The Andes are the world’s most species rich biological diversity hotspot, containing an astounding 15% of the world’s plant species, despite making up only 1% of the earth’s surface. Orchids are a key element of Andean plant life, but despite their importance and abundance, particularly epiphytic orchids (plants that grow on other plants) their origin has not yet been studied in great detail. “Orchids are not only popular in horticulture but also great models to understand evolution” says Professor Alexandre Antonelli at the Gothenburg Global Biodiversity Centre, senior author of the study.
In this fascinating new research, led by Oscar Alejandro Pérez-Escobar of Kew and Guillaume Chomicki (University of Munich), scientists found that a remarkable 7,000 species of orchids from the American tropics – about 20% of all species worldwide living today – formed in relatively recent history: only 15 to 20 million years ago. Although this sounds like a very long time ago, these orchid species are very young indeed in comparison to the time when orchids first appeared on earth (about 110 million years ago).
This research also unveiled that the rise of the Andean mountains created new habitats and niches, clearing the way for this mass orchid evolution.
But did the rising mountains stop the orchids moving across the continent? Pérez-Escobar and colleagues found that several orchid migrations across South and Central America took place after most of the Andes were fully formed. Surprisingly, this is a different story than for many animals and other types of plants for which the Andes have been a significant barrier preventing migration.
“The role of the Andean mountains as a geographical barrier for the migration of plant species in America has remained largely understudied”, says Chomicki. He also explained that orchids may have conquered the mountains because of their extremely tiny, light-weight seeds that can spend a long time suspended in the air. Though migration of new orchid species across the Andes has been very successful, other factors such as orchids needing specific pollinators and fungi to survive have dictated where they have been able to spread to.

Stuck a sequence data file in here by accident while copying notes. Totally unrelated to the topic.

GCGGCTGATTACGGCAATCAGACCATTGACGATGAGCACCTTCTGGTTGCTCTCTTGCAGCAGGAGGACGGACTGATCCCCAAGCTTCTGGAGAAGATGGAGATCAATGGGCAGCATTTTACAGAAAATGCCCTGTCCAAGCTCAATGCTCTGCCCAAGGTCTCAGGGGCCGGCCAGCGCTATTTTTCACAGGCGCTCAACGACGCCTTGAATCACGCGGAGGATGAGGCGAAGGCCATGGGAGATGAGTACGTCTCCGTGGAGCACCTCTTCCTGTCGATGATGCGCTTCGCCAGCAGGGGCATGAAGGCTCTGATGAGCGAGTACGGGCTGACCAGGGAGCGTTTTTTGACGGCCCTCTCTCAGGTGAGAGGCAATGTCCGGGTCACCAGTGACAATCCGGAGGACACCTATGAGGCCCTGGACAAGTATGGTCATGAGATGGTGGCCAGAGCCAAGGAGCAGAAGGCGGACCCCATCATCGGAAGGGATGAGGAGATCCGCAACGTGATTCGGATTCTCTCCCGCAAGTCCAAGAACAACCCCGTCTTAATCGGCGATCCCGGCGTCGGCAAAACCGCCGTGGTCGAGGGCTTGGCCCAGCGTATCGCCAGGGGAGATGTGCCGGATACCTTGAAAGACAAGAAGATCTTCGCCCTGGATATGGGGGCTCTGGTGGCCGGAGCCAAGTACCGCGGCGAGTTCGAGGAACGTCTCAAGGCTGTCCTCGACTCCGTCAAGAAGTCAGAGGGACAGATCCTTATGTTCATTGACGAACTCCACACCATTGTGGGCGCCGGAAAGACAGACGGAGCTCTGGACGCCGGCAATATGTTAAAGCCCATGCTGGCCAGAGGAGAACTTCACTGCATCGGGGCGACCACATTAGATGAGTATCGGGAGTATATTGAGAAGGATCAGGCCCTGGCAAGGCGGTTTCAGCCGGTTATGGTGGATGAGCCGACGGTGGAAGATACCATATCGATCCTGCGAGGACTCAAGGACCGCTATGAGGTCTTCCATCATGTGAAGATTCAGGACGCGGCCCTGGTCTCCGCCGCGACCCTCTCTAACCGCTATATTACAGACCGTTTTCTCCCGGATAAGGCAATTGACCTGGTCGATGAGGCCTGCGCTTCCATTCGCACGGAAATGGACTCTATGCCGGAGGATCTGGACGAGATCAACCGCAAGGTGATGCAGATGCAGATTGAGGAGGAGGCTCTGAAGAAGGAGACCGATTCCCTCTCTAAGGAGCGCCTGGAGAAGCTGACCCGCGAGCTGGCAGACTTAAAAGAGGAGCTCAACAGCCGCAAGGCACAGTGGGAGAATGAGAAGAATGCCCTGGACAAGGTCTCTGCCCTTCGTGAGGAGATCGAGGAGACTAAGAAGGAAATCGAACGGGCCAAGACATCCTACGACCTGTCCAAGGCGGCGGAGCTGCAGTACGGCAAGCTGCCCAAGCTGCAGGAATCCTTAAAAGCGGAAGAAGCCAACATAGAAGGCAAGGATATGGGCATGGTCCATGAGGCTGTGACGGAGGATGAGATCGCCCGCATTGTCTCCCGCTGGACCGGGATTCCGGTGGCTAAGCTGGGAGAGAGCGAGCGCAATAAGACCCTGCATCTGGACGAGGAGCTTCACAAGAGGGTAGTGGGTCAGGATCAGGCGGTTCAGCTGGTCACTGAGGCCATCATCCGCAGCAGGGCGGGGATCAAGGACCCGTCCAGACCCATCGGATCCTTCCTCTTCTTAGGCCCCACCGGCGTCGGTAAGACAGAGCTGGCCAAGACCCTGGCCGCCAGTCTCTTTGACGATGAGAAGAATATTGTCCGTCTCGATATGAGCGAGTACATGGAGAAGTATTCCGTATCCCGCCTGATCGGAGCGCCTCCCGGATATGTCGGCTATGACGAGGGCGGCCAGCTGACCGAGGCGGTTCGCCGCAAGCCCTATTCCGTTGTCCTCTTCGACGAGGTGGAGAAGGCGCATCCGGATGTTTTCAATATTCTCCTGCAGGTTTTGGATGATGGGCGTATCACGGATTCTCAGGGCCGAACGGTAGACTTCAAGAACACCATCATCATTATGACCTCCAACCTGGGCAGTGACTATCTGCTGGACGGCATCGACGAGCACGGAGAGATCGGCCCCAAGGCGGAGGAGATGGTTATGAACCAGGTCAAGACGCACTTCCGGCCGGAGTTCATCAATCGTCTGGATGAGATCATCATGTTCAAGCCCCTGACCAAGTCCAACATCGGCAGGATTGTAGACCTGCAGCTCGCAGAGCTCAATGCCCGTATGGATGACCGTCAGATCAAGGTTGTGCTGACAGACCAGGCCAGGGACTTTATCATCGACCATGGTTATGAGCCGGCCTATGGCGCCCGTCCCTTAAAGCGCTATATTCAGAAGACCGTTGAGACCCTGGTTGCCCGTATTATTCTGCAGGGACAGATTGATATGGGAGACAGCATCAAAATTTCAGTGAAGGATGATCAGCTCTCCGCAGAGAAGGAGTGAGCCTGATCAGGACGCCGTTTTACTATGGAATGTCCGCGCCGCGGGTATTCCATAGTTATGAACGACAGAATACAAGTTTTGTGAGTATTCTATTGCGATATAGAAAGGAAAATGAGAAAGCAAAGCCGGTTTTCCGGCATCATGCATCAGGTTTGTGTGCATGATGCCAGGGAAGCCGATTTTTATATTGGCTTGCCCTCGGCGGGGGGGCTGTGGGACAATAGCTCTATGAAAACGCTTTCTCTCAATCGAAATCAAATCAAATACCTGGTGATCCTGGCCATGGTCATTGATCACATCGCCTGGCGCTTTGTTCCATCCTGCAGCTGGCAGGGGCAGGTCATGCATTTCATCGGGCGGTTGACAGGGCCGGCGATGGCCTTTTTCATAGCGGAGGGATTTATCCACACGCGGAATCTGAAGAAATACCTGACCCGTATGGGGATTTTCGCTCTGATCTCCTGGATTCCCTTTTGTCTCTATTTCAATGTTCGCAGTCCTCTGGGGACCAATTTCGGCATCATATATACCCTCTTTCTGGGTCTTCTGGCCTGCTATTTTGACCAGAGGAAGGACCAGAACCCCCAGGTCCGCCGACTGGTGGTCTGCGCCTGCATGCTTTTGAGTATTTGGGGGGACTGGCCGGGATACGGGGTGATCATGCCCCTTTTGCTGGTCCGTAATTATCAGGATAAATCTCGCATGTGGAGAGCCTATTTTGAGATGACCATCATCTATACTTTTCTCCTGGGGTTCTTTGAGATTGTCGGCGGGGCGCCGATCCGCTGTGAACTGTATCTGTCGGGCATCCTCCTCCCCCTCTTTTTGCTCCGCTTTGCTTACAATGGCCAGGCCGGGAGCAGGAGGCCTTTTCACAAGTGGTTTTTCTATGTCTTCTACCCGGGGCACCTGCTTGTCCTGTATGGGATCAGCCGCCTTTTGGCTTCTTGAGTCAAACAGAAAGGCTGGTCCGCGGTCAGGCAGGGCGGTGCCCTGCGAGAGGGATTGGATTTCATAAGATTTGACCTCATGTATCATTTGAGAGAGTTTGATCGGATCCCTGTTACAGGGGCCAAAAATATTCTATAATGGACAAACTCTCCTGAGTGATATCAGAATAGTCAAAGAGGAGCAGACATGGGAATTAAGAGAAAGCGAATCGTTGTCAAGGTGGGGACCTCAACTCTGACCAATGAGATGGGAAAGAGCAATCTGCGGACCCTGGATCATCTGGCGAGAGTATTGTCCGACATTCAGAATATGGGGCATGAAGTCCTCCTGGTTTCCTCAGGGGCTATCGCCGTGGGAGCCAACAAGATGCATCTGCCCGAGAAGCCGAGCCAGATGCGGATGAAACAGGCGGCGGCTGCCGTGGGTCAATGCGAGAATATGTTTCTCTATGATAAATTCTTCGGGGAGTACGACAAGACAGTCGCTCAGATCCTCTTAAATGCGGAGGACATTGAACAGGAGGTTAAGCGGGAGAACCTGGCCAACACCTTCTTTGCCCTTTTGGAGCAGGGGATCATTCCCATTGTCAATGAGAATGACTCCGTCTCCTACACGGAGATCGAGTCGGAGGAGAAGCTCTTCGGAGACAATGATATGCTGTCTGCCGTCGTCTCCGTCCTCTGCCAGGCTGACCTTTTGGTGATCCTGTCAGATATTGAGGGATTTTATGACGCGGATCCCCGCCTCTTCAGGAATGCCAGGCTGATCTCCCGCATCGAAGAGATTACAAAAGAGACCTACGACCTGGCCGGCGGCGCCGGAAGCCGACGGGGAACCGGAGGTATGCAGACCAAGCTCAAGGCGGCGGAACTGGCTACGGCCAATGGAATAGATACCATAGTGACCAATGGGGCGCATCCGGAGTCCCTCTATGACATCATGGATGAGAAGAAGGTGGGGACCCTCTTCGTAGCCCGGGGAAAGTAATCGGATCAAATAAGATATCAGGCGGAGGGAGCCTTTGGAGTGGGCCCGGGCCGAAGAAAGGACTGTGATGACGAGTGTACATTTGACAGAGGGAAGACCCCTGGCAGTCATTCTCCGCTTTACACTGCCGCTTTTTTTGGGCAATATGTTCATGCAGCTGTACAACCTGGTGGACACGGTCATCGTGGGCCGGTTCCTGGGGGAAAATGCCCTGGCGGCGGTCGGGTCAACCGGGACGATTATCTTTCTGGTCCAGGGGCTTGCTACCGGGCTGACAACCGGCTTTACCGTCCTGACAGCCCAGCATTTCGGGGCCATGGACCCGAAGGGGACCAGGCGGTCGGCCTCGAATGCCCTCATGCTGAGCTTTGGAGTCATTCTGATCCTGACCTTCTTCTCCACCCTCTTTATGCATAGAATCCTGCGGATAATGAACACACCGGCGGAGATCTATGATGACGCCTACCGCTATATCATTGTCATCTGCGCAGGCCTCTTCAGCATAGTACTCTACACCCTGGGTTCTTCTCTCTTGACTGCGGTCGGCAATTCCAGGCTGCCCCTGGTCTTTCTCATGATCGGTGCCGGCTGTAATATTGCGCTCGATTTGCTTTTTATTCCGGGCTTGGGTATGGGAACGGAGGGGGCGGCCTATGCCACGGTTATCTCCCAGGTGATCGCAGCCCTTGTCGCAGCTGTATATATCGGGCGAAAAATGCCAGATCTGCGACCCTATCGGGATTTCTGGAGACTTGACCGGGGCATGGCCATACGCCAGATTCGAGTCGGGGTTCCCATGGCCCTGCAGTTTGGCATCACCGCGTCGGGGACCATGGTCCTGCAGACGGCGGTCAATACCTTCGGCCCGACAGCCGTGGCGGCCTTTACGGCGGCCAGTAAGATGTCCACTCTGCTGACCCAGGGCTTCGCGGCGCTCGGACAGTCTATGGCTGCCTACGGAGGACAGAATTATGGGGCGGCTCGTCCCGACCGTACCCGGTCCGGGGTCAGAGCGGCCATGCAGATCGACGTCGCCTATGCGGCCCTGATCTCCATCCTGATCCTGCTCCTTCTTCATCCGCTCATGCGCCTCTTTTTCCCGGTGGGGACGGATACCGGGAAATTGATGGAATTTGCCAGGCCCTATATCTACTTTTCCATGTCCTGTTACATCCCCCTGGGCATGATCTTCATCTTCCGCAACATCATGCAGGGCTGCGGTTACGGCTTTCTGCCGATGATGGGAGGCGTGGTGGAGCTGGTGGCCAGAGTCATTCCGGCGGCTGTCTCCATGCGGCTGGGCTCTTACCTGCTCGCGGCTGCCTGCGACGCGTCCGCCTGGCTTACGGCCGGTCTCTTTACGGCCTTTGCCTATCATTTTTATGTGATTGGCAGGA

The compelling results scientists found in this study mean that there’s a lot of potential for further research on orchids. One avenue to consider is how plant-insect interactions might also have contributed to the astonishingly high orchid diversity in South America. And, given the high diversity of these amazing plants, this research highlights the importance of conservation action needed to protect and nurture this wonderfully diverse hotspot.
– Oscar –
This study was published in New Phytologist earlier this month and is open acess:
Pérez-Escobar, O. A., Chomicki, G., Condamine, F. L., Karremans, A. P., Bogarín, D., Matzke, N. J., Silvestro, D. & Antonelli, A. (2017). Recent origin and rapid speciation of Neotropical orchids in the world's richest plant biodiversity hotspot. New Phytologist, 215: 891–905. DOI:10.1111/nph.14629. Available online
Myers, N., et al. (2000). Biodiversity hotspots for conservation priorities. Nature 403: 853–858.
Gentry, A., & Dodson, C. (1987). Diversity and biogeography of Neotropical vascular epiphytes. Annals of the Missouri Botanical Garden 74: 205–233.
Küper, W., et al. (2004). Large-scale diversity patterns of vascular epiphytes in Neotropical montane rain forests. Journal of Biogeography 31: 1477–1487.
Chase, M. W., et al. (2015). An updated classification of Orchidaceae. Botanical Journal of the Linnean Society 177: 151–174.
Givnish, T. J., et al. (2015). Orchid historical biogeography, diversification, Antarctica and the paradox of orchid dispersal. Journal of Bioeography 43: 1905–1916.
Pérez-Escobar, O. A., et al. (2017). Andean mountain building did not preclude dispersal of lowland epiphytic orchids in the Neotropics. Scientific Reports 7. DOI:10.1038/s41598-017-04261-z
Pirie, M. D., et al. (2006). ‘Andean-centred’ genera in the short-branch clade of Annonaceae: testing biogeographical hypotheses using phylogeny reconstruction and molecular dating. Journal of Biogeography 33: 31–46
Rudall, P. J. & Bateman, R. (2003). Evolution of zygomorphy in monocot flowers: iterative patterns and developmental constraints. New Phytologist 162: 25–44.
Explore some of the research and activities of our global science and conservation programmes. Keep up to date with current developments in Kew science and science policy.
Our scientific vision is to document and understand global plant and fungal diversity and its uses, bringing authoritative expertise to bear on the critical challenges facing humanity today.
Kew Science has launched its second State of the World's Plants report, providing a cutting-edge horizon scan and taking stock of the world's most valuable and vulnerable plants. Explore the data and download the State of the World's Plants report.